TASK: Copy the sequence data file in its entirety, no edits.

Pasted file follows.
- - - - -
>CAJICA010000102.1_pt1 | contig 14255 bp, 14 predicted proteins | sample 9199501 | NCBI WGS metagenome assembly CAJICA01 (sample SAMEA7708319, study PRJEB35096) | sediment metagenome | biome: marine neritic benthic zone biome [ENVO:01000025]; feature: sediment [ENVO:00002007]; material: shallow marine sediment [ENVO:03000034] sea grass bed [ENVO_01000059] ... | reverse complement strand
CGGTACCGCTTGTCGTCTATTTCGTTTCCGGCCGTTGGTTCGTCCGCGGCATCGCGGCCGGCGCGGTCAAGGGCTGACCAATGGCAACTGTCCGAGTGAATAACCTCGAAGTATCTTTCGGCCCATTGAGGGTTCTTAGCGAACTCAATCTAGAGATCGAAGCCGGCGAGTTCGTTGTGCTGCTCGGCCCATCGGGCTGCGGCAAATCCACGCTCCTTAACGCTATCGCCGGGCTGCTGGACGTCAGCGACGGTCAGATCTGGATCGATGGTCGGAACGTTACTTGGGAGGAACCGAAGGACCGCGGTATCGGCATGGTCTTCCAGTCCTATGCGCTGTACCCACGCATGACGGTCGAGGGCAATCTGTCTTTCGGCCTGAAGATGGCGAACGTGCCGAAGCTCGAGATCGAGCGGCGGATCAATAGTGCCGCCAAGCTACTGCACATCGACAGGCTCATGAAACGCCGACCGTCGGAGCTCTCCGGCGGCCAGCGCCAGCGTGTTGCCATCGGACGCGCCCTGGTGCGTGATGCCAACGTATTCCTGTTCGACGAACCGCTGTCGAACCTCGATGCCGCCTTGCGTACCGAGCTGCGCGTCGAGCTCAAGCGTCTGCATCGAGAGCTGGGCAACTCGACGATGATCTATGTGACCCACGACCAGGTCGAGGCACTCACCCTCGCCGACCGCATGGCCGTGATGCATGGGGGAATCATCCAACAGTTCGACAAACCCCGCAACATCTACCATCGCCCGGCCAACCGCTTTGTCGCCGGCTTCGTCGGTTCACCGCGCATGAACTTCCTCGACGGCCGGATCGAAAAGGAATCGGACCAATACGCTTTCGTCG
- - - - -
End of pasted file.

>CAJICA010000102.1_pt1 | contig 14255 bp, 14 predicted proteins | sample 9199501 | NCBI WGS metagenome assembly CAJICA01 (sample SAMEA7708319, study PRJEB35096) | sediment metagenome | biome: marine neritic benthic zone biome [ENVO:01000025]; feature: sediment [ENVO:00002007]; material: shallow marine sediment [ENVO:03000034] sea grass bed [ENVO_01000059] ... | reverse complement strand
CGGTACCGCTTGTCGTCTATTTCGTTTCCGGCCGTTGGTTCGTCCGCGGCATCGCGGCCGGCGCGGTCAAGGGCTGACCAATGGCAACTGTCCGAGTGAATAACCTCGAAGTATCTTTCGGCCCATTGAGGGTTCTTAGCGAACTCAATCTAGAGATCGAAGCCGGCGAGTTCGTTGTGCTGCTCGGCCCATCGGGCTGCGGCAAATCCACGCTCCTTAACGCTATCGCCGGGCTGCTGGACGTCAGCGACGGTCAGATCTGGATCGATGGTCGGAACGTTACTTGGGAGGAACCGAAGGACCGCGGTATCGGCATGGTCTTCCAGTCCTATGCGCTGTACCCACGCATGACGGTCGAGGGCAATCTGTCTTTCGGCCTGAAGATGGCGAACGTGCCGAAGCTCGAGATCGAGCGGCGGATCAATAGTGCCGCCAAGCTACTGCACATCGACAGGCTCATGAAACGCCGACCGTCGGAGCTCTCCGGCGGCCAGCGCCAGCGTGTTGCCATCGGACGCGCCCTGGTGCGTGATGCCAACGTATTCCTGTTCGACGAACCGCTGTCGAACCTCGATGCCGCCTTGCGTACCGAGCTGCGCGTCGAGCTCAAGCGTCTGCATCGAGAGCTGGGCAACTCGACGATGATCTATGTGACCCACGACCAGGTCGAGGCACTCACCCTCGCCGACCGCATGGCCGTGATGCATGGGGGAATCATCCAACAGTTCGACAAACCCCGCAACATCTACCATCGCCCGGCCAACCGCTTTGTCGCCGGCTTCGTCGGTTCACCGCGCATGAACTTCCTCGACGGCCGGATCGAAAAGGAATCGGACCAATACGCTTTCGTCG